I’ll admit, in this second sense, I find I’m tired of reality, a shifting and twisting declaration of what cannot be argued with or challenged that comes down to things are as good as they can be, they stand to get worse if you agitate about that fact too much, and perceived reality is the only reality worth discussing (if you feel your hands are tied, does it matter whether or not they are?). Leibniz proposes in his Theodicy that the best of all possible worlds requires some of us to do evil, to fail, and to struggle. In the grandest understanding of space and time, if all could be encompassed and understood, that might be true enough. Politically, however, it’s a little much to swallow. Continue reading

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The Limits of Corporate Activism

Money to Burn, Victor Dubreuil

“The work that religion, government, and war have failed in must be done by business.” This proclamation appears in the 1928 book Business as Civilizer, written by an enthusiastic advertising executive, Earnest Elmo Calkins. Calkins saw in the success of early twentieth century corporations signs of a new era commencing: America’s “business millennium.” It is not difficult to see the relevance of Calkin’s proclamation today. While Florida’s state legislature has now passed a gun control bill in the wake of the February 14th Parkland High School shooting, the most tangible preventative measures have so far been undertaken by businesses.

As Derek Thompson notes in The Atlantic, more than twenty companies have now cut ties with the National Rifle Association. Two national retailers—Walmart and Dick’s Sporting Goods—elected not to wait out new gun control legislation but announced they would voluntarily be ending gun sales to customers under 21. “We don’t want to be part of this story any longer,” explained Dick’s Sporting Goods CEO Edward Stack in an interview on CNN. Anti-gun activists have now turned their pressure toward new corporate targets, trying to get Apple, Amazon, and FedEx to break ties with NRA.

These forms of corporate activism have become familiar political stories in the age of Trump. Established corporate leaders and Silicon Valley entrepreneurs have found themselves moving off the political sidelines and weighing in on highly contentious social issues. As several political commentators observed, President Trump’s economic advisory councils have lost far more members to principled and openly dissenting resignations than his “Evangelical advisory board,” which has remained remarkably intact. The prophetic moral authority previously resting on clergy—particularly amidst the Civil Rights Movement of the 1960s—may now rest on our corporate leaders.

Yet this isn’t completely new. Calkins, in Business as Civilizer, was already in 1928 cheering on corporations’ expansion of power into other realms. The efficiency of business, he argued, is sufficient evidence that the “despised business man” can be entrusted to do what government and other institutions have failed at. But this marriage of power, profits, and politics raised as many questions then as it does now. Who ultimately controls a politically “woke” corporate sector? And whose interests are ultimately served? Continue reading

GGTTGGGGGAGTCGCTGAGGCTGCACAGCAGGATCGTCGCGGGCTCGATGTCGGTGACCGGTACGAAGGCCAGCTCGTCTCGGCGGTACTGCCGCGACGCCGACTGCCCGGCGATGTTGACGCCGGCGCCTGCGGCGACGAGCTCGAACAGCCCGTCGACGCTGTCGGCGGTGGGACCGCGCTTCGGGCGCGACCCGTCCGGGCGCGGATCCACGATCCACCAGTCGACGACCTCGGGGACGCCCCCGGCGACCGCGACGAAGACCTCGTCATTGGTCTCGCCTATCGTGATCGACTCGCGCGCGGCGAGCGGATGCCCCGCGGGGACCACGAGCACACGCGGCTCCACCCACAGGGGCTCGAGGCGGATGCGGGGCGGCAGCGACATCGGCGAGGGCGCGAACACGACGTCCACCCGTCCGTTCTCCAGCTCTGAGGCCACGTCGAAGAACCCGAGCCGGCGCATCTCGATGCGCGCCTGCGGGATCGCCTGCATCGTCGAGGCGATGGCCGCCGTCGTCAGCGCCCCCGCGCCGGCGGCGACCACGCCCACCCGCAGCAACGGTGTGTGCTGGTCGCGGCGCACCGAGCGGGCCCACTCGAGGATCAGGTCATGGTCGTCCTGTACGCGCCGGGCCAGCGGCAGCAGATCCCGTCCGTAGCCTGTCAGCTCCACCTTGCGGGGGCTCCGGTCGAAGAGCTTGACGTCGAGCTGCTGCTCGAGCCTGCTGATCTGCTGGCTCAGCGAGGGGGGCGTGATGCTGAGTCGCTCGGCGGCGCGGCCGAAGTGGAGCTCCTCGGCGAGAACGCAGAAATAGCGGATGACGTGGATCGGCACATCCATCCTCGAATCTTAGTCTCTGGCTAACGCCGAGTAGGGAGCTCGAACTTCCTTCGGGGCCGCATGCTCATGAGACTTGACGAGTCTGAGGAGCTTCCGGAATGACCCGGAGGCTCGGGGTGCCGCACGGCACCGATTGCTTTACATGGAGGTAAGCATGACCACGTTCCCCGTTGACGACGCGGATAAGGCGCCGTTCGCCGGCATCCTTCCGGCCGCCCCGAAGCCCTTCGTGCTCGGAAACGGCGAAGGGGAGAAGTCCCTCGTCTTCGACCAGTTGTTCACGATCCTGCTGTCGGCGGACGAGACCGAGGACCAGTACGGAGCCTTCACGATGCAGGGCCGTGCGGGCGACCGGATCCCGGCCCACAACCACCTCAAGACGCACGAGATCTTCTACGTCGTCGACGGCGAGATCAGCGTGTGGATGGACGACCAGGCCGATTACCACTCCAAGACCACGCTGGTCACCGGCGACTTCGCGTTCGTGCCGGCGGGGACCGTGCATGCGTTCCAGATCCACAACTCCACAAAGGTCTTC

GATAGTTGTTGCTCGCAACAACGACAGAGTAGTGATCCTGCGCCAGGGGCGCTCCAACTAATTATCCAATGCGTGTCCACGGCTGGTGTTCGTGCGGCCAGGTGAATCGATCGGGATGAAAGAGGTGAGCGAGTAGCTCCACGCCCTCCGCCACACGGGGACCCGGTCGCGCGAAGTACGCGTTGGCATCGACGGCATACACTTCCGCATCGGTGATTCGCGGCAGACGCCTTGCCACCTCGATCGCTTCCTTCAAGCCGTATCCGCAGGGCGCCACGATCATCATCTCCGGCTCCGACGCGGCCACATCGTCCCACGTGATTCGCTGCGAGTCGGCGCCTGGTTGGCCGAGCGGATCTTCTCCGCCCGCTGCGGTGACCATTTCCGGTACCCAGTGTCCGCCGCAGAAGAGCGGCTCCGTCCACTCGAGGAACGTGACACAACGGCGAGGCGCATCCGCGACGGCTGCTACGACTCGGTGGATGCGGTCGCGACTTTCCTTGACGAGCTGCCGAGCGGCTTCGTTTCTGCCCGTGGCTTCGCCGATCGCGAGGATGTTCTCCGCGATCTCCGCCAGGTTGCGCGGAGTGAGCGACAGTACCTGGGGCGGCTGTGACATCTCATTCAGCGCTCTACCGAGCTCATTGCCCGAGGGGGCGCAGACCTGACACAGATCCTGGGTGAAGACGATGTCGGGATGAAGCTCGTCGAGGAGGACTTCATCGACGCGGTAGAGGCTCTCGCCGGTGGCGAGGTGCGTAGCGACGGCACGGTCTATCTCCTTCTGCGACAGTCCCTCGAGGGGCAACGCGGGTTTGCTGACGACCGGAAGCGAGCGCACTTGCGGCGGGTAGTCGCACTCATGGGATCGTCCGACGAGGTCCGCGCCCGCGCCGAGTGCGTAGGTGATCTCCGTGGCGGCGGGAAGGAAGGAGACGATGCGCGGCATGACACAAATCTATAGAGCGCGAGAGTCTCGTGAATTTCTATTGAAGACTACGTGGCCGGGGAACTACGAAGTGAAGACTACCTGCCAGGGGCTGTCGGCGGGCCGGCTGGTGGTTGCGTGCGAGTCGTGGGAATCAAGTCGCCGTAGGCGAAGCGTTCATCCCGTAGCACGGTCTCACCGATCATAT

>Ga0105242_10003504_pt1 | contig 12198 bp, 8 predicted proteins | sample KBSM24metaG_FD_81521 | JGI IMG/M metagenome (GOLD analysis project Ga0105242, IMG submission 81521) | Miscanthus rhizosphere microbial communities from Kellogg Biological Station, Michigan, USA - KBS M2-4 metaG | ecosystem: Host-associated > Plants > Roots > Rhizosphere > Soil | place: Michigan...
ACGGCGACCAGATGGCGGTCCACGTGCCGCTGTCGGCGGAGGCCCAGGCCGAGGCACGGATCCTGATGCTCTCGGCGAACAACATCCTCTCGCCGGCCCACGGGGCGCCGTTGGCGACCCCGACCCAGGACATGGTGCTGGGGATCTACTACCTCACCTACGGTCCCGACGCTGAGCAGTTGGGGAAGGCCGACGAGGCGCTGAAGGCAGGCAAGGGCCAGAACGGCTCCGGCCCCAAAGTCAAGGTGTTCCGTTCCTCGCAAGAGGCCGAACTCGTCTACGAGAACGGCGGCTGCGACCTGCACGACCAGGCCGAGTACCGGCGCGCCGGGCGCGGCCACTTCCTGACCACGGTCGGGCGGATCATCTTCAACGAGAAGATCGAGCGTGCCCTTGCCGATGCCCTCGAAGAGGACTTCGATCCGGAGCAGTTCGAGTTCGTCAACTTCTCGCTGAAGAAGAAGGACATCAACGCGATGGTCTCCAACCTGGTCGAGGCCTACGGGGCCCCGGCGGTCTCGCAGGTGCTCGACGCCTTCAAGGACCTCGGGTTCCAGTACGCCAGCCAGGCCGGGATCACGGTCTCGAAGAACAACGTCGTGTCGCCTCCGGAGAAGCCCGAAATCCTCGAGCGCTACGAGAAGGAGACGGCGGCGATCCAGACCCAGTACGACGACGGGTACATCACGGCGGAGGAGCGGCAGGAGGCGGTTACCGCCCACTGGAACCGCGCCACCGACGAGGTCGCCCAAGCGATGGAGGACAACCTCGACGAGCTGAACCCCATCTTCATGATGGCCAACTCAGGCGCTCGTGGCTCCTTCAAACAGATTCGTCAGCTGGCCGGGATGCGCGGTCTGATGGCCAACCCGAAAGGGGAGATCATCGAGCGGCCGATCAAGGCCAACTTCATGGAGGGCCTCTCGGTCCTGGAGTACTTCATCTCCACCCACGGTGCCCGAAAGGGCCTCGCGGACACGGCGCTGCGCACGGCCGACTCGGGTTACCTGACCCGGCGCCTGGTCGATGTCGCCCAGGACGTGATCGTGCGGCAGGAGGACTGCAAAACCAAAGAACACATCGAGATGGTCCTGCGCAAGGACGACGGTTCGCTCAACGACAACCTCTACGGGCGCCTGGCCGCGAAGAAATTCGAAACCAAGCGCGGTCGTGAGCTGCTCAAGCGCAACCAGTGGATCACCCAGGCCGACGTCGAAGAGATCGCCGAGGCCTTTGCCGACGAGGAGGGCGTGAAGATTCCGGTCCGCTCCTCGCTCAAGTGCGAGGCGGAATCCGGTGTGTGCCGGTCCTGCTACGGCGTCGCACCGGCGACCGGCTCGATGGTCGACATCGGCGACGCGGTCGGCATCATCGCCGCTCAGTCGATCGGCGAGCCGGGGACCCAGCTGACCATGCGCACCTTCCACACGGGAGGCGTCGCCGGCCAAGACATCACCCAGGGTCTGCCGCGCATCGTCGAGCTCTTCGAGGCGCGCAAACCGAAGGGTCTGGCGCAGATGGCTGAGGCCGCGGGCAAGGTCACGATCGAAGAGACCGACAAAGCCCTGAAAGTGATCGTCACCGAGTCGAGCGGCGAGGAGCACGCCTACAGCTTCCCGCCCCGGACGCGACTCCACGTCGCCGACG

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Are Honor Codes Still Necessary?

Plaque commemorating the 150th anniversary of the University of Virginia honor system

HONOR PLEDGE
On my honor as a student, I have neither given nor received aid on this assignment/examination.

In the midst of the University of Virginia’s stately grounds, anchored by the Rotunda, Jefferson’s temple to the triumph of reason, it is easy to overlook the small plaques on the walls of UVA classrooms. The inscription they carry is central to Jefferson’s university: “On my honor as a student, I have neither given nor received aid on this assignment/examination.” Desks in the library carry notices with a shortened version of the statement: “On My Honor.”

Besides reminding students of the university’s Honor Code—and its enforcement body, the historic, student-run, Honor System—notices like these serve a more elementary (and obvious) purpose: to encourage individuals to refrain from dishonest behavior. A number of studies have demonstrated that moral standards are not self-executing, and that even the most upright person benefits from reminders. In one experiment in 2008, subjects who recited the Ten Commandments before taking a test cheated significantly less. There may be a consensus that dishonesty is bad, but that is not enough; the standards must be kept top of mind.